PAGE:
By July 17, 2017 Read More →

Details remain short on impact of W.Va. roads plan

By RUSTY MARKS

The State Journal

CHARLESTON, W.Va. — A month after the West Virginia Legislature passed a series of bills designed to pay for a massive $2.8 billion road construction and maintenance program, those in the administration of Gov. Jim Justice remain convinced the program will create 48,000 jobs and dig the state out of an economic hole.

Members of the Laborers’ International Union of North America listen as Gov. Jim Justice describes the number of jobs that would would be created if his road construction program is approved by voters in October.
(Photo by Jim Ross)

But exactly how, and what the impact of the roads program will be, remains less clear.

In June, lawmakers passed Senate Bill 1006, which raises wholesale fuel taxes, the sales tax on vehicles and fees for documents and transactions at the state Division of Motor Vehicles. Lawmakers also passed Senate Bill 1003, which allows the state Parkways Authority to raise tolls on the West Virginia Turnpike and create tolls on other state highways.

“This is completely unprecedented when it comes to road building in West Virginia,” Justice said at the time. “Every day at WVDOT we’ve been working on what we would do if we were able to get these projects together.”

According to Greg Barr, general manager of the Parkways Authority, state officials plan to fund the governor’s road construction program through several different avenues. He said state officials plan to finance about $500 million in construction with federal GARVEE bonds. Another $500 million in construction will be paid for by raising tolls on the Turnpike.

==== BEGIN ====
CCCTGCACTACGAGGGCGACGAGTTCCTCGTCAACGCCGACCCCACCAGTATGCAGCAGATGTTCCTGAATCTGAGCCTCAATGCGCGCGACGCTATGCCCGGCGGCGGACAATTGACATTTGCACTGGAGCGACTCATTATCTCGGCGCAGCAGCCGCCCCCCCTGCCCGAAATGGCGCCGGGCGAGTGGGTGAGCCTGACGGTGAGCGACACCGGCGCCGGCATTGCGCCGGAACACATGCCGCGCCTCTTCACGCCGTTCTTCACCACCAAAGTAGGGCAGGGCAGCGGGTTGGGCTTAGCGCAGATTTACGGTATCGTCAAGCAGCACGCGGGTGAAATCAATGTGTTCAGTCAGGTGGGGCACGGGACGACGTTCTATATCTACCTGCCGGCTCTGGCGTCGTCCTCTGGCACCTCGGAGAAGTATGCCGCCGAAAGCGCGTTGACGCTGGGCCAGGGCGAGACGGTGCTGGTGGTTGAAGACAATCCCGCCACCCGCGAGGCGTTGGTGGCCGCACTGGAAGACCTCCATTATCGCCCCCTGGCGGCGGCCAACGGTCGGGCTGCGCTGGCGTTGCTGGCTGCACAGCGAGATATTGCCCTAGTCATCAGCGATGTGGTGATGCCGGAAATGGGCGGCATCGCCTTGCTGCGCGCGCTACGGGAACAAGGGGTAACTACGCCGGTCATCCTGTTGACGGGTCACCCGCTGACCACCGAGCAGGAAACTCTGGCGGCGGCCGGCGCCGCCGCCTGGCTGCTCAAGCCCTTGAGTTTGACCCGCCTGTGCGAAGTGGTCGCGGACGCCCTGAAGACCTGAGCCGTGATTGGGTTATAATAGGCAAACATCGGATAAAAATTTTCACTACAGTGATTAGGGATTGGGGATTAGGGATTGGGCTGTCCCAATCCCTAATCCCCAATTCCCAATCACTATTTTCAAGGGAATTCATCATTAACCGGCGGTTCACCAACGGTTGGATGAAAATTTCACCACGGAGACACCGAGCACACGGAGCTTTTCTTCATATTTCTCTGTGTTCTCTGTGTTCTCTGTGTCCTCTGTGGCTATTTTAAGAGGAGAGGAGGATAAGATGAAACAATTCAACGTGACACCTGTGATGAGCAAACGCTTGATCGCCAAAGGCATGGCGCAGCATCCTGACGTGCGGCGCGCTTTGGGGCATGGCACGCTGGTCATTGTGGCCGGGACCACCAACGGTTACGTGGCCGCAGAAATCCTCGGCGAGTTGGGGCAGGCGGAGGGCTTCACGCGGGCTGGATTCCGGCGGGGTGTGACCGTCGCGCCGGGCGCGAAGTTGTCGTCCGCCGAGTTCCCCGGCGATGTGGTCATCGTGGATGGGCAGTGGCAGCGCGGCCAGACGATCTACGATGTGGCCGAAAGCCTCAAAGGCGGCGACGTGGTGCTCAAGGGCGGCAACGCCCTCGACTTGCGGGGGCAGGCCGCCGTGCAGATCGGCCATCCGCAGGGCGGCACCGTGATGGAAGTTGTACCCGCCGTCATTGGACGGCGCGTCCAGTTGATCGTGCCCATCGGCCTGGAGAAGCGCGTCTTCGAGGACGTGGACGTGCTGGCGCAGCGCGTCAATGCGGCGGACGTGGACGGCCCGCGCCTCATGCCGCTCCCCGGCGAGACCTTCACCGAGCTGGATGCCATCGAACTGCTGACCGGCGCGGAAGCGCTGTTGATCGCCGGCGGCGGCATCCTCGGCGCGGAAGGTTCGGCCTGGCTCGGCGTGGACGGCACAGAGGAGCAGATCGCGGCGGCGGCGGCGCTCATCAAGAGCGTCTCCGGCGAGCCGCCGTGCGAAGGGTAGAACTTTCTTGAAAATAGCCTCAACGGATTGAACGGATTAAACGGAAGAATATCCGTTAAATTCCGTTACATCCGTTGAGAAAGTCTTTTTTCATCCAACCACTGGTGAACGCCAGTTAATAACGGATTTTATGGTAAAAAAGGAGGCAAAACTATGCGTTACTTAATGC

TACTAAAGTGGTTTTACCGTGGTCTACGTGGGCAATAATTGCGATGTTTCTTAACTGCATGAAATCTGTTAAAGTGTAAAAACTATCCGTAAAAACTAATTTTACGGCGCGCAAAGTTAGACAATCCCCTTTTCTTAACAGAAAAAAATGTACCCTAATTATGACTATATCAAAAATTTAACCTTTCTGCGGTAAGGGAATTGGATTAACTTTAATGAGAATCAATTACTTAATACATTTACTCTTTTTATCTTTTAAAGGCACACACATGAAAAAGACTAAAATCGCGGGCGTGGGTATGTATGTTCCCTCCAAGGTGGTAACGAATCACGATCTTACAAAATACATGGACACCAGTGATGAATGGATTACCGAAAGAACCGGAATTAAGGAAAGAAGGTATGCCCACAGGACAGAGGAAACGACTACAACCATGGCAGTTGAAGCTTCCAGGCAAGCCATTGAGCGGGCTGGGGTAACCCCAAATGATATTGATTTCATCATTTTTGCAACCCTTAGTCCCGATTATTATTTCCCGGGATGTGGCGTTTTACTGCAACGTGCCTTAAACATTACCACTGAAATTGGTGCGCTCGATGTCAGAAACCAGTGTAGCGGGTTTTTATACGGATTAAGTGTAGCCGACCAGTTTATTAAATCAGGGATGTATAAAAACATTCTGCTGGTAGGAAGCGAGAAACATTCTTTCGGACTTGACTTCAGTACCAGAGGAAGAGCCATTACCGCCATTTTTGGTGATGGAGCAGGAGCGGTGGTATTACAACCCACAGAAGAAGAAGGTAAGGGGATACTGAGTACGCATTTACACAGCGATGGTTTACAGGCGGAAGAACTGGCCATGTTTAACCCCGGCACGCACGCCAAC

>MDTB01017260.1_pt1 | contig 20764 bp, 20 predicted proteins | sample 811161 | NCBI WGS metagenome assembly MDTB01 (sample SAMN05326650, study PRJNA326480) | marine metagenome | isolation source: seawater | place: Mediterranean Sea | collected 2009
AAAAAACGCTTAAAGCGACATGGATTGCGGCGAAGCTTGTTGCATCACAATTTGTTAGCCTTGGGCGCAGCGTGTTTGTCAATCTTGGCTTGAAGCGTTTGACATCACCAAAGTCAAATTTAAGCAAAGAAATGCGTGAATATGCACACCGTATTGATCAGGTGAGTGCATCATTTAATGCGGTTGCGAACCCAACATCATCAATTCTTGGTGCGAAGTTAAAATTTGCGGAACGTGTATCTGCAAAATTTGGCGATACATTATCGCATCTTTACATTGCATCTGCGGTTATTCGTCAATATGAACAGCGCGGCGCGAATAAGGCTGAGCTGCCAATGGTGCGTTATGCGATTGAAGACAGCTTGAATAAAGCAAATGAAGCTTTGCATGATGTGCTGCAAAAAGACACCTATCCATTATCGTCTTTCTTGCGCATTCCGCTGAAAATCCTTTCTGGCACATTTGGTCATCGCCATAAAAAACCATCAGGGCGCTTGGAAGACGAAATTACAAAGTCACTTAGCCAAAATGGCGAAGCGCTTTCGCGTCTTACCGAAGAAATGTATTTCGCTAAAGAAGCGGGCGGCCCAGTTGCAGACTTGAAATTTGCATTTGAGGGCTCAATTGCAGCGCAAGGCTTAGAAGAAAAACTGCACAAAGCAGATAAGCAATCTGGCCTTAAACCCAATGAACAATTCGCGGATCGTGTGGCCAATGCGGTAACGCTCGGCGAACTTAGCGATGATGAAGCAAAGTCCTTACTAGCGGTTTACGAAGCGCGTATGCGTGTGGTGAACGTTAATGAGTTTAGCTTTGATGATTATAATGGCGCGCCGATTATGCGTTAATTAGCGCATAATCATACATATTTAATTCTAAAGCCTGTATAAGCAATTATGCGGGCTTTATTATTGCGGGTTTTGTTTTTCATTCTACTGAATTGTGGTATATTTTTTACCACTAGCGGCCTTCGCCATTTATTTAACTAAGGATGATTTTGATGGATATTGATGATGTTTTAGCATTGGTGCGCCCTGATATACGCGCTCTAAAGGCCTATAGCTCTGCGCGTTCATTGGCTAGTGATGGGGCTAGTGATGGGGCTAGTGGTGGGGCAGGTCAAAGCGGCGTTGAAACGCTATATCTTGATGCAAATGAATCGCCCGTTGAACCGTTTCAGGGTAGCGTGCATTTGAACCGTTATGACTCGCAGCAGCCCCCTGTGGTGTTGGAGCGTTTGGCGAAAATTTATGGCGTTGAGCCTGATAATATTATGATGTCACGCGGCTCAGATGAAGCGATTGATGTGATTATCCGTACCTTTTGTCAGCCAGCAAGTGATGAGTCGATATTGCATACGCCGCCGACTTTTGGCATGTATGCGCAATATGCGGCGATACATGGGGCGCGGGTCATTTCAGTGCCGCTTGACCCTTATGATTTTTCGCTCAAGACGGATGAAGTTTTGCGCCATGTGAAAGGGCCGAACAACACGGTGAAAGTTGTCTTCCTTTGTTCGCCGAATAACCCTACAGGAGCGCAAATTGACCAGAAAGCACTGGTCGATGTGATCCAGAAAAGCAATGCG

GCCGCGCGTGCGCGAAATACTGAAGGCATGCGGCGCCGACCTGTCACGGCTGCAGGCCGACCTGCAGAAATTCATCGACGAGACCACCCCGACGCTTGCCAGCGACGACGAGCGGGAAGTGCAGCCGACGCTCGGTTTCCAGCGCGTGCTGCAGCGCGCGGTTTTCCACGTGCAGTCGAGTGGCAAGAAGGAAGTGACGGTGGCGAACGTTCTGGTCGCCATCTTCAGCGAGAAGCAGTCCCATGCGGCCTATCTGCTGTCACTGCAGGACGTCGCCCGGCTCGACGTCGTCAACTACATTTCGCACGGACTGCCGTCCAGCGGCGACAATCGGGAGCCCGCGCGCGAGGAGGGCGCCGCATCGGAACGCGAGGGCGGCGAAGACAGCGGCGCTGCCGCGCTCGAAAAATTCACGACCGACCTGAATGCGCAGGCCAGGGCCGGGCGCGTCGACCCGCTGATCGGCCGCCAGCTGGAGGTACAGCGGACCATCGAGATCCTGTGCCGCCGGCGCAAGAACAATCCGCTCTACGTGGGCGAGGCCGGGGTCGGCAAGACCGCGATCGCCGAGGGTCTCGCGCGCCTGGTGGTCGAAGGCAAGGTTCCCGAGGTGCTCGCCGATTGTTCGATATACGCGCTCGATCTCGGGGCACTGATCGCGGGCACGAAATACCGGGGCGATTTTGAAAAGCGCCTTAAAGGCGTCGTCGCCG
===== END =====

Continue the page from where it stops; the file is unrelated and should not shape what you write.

The remaining $1.8 billion or so in construction is dependent on state residents passing a constitutional amendment allowing the state to go after additional bonds. Voters will go to the polls Oct. 7 to vote whether to sign off on the deal.

Barr has pointed out the vote will only be whether or not to authorize the bonds. The fees and tax increases to pay for the bonds have already been approved by the Legislature.

Proposed road upgrades in the governor’s roads plan include $65 million to add lanes to Interstate 64 near Barboursville, $65.5 million to widen congested Jefferson Road in Kanawha County to four lanes, $170 million to widen Interstate 64 in Putnam County, do work on U.S. 35, build an additional bridge across the Kanawha River, and $150 million for work on U.S. 52 in Wayne County. The governor has proposed spreading the roads program across two phases.